“We expect that premiums may increase in 2019 as a result of these activities, however the full impact will not be known until we understand our 2018 membership and their utilization of health care services,” Andrea Dinneen, a spokeswoman for Blue Cross Blue Shield of North Dakota said in a statement.
Rhode Island had approved rates based on the assumption that the federal payments would continue. In the days since last week’s announcement that the payments would end, the insurance commission is working through an elaborate procedure to replace the original rates with higher ones that the commissioner told the state’s two insurers in its ACA marketplaces to prepare over the summer, just in case.
“It’s not as easy as pressing a button,” said Cory King, the Rhode Island insurance commissioner’s principal policy associate. For Blue Cross Blue Shield of Rhode Island, the insurers with more customers, the change will cause the premium increase for “silver” tier plans – the level eligible for cost sharing reductions – from about 12 percent to about 30 percent.
In Montana, regulators had left it to insurance companies to make their own assumptions about next year. Two of the three insurers on its exchange had assumed the payments would be made and filed for relatively low, single-digit percentage average rate increases for next year.
On Monday morning, the Centers for Medicare and Medicaid Services gave notice to the state of Montana that health insurers could refile their rates to adjust for the loss of the subsidies.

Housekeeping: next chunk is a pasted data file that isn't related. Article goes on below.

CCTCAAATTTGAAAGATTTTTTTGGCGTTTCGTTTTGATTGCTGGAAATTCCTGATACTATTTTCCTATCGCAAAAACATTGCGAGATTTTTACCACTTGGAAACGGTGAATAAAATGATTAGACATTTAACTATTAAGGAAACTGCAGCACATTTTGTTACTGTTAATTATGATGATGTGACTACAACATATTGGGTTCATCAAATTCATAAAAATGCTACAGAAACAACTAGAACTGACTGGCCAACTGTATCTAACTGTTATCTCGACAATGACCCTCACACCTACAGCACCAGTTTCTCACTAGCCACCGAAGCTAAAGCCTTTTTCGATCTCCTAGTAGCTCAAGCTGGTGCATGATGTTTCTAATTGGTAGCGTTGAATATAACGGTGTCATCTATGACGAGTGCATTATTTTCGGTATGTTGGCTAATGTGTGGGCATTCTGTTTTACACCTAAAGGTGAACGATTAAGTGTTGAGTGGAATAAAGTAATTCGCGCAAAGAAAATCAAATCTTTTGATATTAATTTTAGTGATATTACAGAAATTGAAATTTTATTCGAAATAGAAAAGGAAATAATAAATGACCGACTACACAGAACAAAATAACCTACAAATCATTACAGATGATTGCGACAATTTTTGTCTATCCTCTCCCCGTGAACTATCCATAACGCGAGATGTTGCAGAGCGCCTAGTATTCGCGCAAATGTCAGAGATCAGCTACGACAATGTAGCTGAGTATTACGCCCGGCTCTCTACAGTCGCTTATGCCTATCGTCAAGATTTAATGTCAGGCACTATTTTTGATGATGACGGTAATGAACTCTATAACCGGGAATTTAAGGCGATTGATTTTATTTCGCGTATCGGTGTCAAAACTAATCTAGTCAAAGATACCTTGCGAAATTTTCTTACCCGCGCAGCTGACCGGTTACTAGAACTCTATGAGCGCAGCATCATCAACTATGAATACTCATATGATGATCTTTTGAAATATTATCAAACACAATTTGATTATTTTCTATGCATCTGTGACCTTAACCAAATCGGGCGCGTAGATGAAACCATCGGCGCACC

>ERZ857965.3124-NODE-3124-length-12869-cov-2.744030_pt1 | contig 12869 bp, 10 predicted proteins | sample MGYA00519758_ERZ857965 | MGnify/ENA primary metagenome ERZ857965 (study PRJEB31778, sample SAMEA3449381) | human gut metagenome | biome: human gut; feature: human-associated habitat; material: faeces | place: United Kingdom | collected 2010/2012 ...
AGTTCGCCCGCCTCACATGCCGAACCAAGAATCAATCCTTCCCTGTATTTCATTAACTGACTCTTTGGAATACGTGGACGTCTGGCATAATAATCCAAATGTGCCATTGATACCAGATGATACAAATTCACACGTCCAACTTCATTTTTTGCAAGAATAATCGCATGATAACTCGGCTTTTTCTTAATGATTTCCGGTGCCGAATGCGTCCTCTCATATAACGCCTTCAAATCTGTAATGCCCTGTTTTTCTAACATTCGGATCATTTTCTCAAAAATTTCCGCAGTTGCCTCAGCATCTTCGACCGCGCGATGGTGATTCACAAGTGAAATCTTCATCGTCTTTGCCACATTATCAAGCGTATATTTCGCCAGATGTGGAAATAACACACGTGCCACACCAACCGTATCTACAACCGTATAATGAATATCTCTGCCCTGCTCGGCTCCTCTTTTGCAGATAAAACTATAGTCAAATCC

Montana Health Co-Op, which had filed for an average 4 percent increase on its plans next year requested to raise the premium for silver plans by another 24 percent. PacificSource Health Plans, which had filed for an average 7.4 percent increase on its Montana plans, requested another 11.3 percent raise to its silver plans.
“My department was advised by both companies just months ago, that with or without CSR payments, they would be able to honor the rates they provided to us and the public. Today, by their actions, they inform me that was not true,” Montana securities and insurance commissioner Matt Rosendale said in a statement.
Insurers have expressed varying degrees of frustration with the process.
Ken Provencher, president of the regional insurer, PacificSource Health Plans, said that in the three states where his company sells plans on the exchange the regulators all asked for slightly different assumptions regarding whether the payments would be made.